Newborn Screening Celebrates
On May 18th of this year, there was a party held at the Genetics Disease
Branch of the stateís Department of Health Services. The attendees were
celebrating the ten-millionth baby having been screened by the California
Newborn Screening Program. This state-operated program was initiated on October
1, 1980 and performs tests of blood samples for over 500,000 babies each year.
Nationwide, there is a system whereby each infant born in a hospital is tested
to determine if they have inherited the metabolic disorder of Phenylketonuria
or Galactosemia, or if they are impacted by the birth abnormality of Hypothyroidism.
In California, the newborn screening program also tests newborns for a series of
blood disorders, including sickle cell.
This screening program has been very successful in identifying infants with
these metabolic or congenital disorders. Since the state-operated program began
in California during 1980, over 4,300 infants have been identified as having one
of the disorders early in their lives. Thus treatment could be implemented BEFORE
the babies brain has been damaged.
Phenylketonuria (PKU) is an inherited disease that, if left untreated,
progressively damages the brain and causes severe mental retardation as the
PKU affects the bodyís ability to handle one of the amino acids that is found
in all protein foods. If it is known that the infant has this disorder, the
condition can be treated through a special diet and the damage is prevented.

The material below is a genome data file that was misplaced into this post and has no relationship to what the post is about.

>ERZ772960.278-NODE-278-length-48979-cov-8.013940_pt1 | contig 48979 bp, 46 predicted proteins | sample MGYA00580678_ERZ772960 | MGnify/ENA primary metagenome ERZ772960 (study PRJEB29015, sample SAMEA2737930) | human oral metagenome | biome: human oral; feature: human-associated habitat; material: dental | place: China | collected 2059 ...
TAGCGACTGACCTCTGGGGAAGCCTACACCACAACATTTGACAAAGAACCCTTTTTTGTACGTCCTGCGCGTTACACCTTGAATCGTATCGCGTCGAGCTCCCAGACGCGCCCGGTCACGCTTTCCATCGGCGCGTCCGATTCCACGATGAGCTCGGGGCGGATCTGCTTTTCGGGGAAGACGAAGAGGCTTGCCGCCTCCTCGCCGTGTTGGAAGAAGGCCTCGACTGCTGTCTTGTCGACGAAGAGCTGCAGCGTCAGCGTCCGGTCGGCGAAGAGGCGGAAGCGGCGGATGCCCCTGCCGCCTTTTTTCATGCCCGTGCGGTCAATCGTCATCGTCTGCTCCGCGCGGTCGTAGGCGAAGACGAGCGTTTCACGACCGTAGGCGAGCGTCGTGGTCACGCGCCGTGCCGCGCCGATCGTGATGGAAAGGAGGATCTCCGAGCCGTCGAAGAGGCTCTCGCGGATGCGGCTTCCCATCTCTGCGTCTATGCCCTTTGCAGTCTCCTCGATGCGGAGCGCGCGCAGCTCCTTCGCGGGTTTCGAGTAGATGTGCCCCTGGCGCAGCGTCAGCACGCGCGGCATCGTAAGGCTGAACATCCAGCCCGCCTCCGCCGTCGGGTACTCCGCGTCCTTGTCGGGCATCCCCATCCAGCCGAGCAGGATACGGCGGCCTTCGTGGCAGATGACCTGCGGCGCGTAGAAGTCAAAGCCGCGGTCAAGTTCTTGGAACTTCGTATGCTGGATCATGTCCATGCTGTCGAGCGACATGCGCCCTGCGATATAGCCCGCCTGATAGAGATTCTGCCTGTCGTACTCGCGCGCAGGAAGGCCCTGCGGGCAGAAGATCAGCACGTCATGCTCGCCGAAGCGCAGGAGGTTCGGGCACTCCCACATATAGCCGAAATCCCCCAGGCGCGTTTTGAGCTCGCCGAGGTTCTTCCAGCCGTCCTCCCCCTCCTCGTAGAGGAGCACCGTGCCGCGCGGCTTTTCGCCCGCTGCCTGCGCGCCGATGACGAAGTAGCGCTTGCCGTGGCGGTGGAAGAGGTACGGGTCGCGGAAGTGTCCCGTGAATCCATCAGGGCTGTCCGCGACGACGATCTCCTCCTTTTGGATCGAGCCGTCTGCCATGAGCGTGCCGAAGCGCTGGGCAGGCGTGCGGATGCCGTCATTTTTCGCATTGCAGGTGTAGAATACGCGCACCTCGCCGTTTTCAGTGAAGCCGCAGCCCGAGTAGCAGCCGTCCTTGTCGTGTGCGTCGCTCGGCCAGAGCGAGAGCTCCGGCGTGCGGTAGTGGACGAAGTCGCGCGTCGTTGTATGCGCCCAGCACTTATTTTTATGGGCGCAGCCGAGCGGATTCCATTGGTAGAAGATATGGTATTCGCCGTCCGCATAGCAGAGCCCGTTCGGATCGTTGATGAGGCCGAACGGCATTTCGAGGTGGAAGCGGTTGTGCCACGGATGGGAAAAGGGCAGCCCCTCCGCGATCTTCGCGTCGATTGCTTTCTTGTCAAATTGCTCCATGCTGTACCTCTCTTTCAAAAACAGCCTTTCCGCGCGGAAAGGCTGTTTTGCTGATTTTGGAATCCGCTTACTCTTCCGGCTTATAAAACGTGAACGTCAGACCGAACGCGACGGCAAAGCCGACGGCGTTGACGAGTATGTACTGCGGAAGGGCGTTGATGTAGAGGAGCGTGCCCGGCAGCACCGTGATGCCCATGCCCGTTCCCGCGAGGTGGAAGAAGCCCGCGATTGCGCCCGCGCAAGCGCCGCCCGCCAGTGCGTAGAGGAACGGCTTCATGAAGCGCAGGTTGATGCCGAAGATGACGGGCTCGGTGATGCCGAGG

Galactosemia likewise is inherited. This is a disorder where the infant
is born lacking the ability to break down and convert galactose (a sugar
compound found in milk products).
The galactose of an infantís food accumulates in and damages the cells and
organs. This damage can lead to jaundice, severe mental retardation,
retardation, growth deficiency, and even death. The disorder can easily be
treated if it is known that the infant has the condition.
Hypothyroidism results from an inadequate supply of the thyroid hormone,
thyroxine. If the condition is not known and therefore left untreated, the
infantís growth will be stunted, and mental retardation will occur from lack
of stimulation of the brain by the hormone thyroxine.
These three disorders have some things in common. Clearly, they can easily be
detected, and they can easily be treated resulting in the prevention of mental
retardation and other serious damage. The testing for the three conditions
utilizes the same dried blood spots.
Newborn Screening Report
October 1980 through October 1999
Tests Completed - 9,725,556 Births
|Test Panels completed from 10/1/1980